There’s a host of top Historic Sites in New Zealand to visit and among the very best are Onawe Peninsula, the Edwin Fox and the Waitangi Treaty Grounds.
We’ve put together an experts guide to New Zealand cultural locations and monuments, with our top ten places to visit as well as a full list of Historic Sites in New Zealand, which shouldn’t be ignored if you have the time.
What are the best Historic Sites in New Zealand?
The Edwin Fox was a Victorian sailing ship which is today partially preserved and displayed in a dry dock in the town of Picton. A museum has been built to explain and explore this ship’s long and varied history from its building in India in 1853 to the remaining hulk you can see and explore today. There is an informative video in the museum.
The hull of the Edwin Fox is evocative as she lies now in dry dock, well signed and giving a feel of its history. The museum is well laid out, and is informative, but the ship itself is a wonderful piece of history.
Onawe Peninsula is a narrow band of land, that sits out in Akaroa Harbour, looking like an exclamation mark. Akaroa Harbour is a beautiful flooded ancient volcanic crater located about 80km from Christchurch. It was the scene of a massacre in the intertribal wars of 1832.
This is sacred land to the Ngai Tahu tribe and permission must be arranged in advance. The Onawe Peninsula can be accessed at low tide only and walking time is approximately 1 hour return.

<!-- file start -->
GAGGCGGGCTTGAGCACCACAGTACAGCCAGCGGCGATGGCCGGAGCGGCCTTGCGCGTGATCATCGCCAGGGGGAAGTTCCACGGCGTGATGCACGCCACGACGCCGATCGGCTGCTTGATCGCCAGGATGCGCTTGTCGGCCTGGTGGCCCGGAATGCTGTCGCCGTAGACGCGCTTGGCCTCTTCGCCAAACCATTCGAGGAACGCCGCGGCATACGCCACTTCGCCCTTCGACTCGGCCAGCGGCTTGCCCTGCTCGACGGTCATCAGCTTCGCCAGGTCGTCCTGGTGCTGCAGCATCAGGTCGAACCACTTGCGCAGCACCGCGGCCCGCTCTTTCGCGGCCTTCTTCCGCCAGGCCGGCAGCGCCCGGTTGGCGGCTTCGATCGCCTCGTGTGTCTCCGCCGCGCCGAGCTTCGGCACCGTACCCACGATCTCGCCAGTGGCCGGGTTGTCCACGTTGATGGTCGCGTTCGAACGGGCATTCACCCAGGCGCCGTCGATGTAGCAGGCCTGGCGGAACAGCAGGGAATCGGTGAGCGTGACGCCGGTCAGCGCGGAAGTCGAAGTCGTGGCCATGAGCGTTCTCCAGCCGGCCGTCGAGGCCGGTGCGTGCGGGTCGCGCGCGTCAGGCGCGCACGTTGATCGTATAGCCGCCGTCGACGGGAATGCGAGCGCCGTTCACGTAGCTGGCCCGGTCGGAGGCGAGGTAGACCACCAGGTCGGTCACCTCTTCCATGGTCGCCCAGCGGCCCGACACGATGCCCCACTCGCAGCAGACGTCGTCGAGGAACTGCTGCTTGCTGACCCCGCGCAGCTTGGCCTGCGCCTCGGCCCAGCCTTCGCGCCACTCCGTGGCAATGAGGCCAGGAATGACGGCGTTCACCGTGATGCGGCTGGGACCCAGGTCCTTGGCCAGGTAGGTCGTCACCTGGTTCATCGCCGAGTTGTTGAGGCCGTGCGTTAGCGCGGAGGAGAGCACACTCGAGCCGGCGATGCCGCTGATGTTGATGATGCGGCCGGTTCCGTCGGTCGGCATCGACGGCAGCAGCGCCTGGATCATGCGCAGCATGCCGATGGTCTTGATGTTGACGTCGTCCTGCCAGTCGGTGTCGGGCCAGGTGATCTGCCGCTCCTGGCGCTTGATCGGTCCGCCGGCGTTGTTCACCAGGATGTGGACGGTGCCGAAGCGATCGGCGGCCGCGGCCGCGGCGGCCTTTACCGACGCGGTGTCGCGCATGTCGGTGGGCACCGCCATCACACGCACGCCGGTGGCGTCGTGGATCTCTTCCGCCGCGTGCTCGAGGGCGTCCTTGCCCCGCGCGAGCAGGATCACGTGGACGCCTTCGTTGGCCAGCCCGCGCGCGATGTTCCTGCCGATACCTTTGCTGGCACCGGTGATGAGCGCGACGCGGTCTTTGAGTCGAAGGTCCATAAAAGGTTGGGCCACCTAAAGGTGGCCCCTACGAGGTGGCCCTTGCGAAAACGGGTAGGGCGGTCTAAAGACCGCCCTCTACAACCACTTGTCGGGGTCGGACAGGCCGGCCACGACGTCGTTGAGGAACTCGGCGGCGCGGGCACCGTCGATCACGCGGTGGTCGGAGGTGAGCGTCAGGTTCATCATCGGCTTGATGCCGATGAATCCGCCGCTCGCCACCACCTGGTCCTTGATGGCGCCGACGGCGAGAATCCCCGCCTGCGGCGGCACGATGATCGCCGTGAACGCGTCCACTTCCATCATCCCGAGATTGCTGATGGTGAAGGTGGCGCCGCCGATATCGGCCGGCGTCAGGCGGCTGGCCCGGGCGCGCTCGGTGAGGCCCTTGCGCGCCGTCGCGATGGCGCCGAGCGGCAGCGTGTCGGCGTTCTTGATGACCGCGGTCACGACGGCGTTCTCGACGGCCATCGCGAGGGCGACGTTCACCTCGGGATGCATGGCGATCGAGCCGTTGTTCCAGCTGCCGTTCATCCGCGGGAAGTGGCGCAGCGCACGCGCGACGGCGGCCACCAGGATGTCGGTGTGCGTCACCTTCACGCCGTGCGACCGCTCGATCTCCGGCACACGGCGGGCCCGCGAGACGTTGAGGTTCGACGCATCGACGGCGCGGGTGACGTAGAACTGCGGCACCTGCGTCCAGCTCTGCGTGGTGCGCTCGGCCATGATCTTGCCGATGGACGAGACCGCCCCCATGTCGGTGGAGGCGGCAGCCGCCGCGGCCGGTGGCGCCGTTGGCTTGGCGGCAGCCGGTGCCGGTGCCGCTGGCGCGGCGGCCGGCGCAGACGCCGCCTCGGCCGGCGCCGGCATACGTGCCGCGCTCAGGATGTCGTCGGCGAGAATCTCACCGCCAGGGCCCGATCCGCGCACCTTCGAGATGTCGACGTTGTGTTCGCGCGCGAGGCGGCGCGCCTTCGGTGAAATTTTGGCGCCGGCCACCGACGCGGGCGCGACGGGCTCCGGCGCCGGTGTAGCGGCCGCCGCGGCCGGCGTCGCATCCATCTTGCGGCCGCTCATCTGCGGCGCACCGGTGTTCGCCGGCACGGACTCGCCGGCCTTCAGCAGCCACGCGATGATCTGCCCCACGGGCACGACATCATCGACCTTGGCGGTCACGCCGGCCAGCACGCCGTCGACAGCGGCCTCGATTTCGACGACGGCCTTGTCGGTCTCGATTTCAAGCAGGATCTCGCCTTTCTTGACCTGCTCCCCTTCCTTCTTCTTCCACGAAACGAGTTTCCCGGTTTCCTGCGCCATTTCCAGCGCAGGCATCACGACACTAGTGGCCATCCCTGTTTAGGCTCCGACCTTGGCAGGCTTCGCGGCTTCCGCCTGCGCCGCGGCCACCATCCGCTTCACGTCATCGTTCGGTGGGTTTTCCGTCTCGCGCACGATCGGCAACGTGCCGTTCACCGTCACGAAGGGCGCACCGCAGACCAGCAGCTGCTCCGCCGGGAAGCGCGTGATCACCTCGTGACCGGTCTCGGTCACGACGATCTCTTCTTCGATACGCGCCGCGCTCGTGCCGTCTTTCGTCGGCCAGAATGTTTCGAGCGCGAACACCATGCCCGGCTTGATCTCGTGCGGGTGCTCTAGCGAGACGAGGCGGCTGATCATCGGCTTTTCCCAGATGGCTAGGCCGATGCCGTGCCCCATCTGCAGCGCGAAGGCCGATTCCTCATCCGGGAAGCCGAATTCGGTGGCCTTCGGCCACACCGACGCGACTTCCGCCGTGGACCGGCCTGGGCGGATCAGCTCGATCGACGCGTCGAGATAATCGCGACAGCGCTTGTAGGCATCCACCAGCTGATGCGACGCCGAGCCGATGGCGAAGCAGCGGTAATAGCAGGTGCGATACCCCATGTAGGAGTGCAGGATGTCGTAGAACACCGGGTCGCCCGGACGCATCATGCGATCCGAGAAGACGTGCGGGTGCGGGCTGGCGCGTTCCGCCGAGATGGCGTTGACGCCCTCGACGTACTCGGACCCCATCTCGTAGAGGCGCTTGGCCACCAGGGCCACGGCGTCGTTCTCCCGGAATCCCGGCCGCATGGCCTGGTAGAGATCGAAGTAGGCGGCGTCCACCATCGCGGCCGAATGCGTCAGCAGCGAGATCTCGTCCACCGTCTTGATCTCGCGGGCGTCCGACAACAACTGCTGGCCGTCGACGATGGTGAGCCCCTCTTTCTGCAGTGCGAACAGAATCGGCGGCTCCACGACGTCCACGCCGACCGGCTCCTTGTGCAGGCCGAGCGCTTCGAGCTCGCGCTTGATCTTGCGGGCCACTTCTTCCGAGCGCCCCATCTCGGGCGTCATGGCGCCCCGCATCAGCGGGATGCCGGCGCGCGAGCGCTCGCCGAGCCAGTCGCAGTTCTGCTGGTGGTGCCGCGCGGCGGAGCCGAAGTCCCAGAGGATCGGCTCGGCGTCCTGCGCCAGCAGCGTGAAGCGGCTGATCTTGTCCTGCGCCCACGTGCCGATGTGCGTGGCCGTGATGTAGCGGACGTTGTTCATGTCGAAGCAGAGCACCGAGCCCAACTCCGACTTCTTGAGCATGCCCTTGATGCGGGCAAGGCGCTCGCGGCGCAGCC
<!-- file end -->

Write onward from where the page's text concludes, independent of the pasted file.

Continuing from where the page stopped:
The Waitangi Treaty Grounds are considered to be the birthplace of the nation of New Zealand. It was in Treaty House at the Waitangi Treaty Grounds on 6 February 1840 that the founding document of New Zealand was signed. This document was the Treaty of Waitangi and it was between a large number of Maori chiefs and the British.
Visitors to the Waitangi Treaty Grounds can see Treaty House, where the document was first signed, the Maori Meeting House representing all the tribes and the visitor centre with its information boards and exhibits as well as embarking on tours and activities.
Ruapekapeka Pa was the site of one of the last military confrontations between British forces and Maori tribes in the War of the North, a conflict which erupted over British policies seen as unfavourable to the Maoris.
The local Maoris spent months preparing for the battle at Ruapekapeka Pa. Knowing that the British had far superior firepower, their leader, chief Te Ruki Kawiti, created a formidable defensive area (or “pa”) which consisted of a network of trenches and tunnels.
In December 1845, the British arrived at Ruapekapeka Pa. They were faced with a significant challenge from the Maori and, despite the fact that they eventually managed to break through the defences, the Maoris escaped. Eventually, after some time, a peace was forged between the two sides.
Today, visitors can embark on a self-guided walk of the site, where the trenches dug by the Maoris are still visible.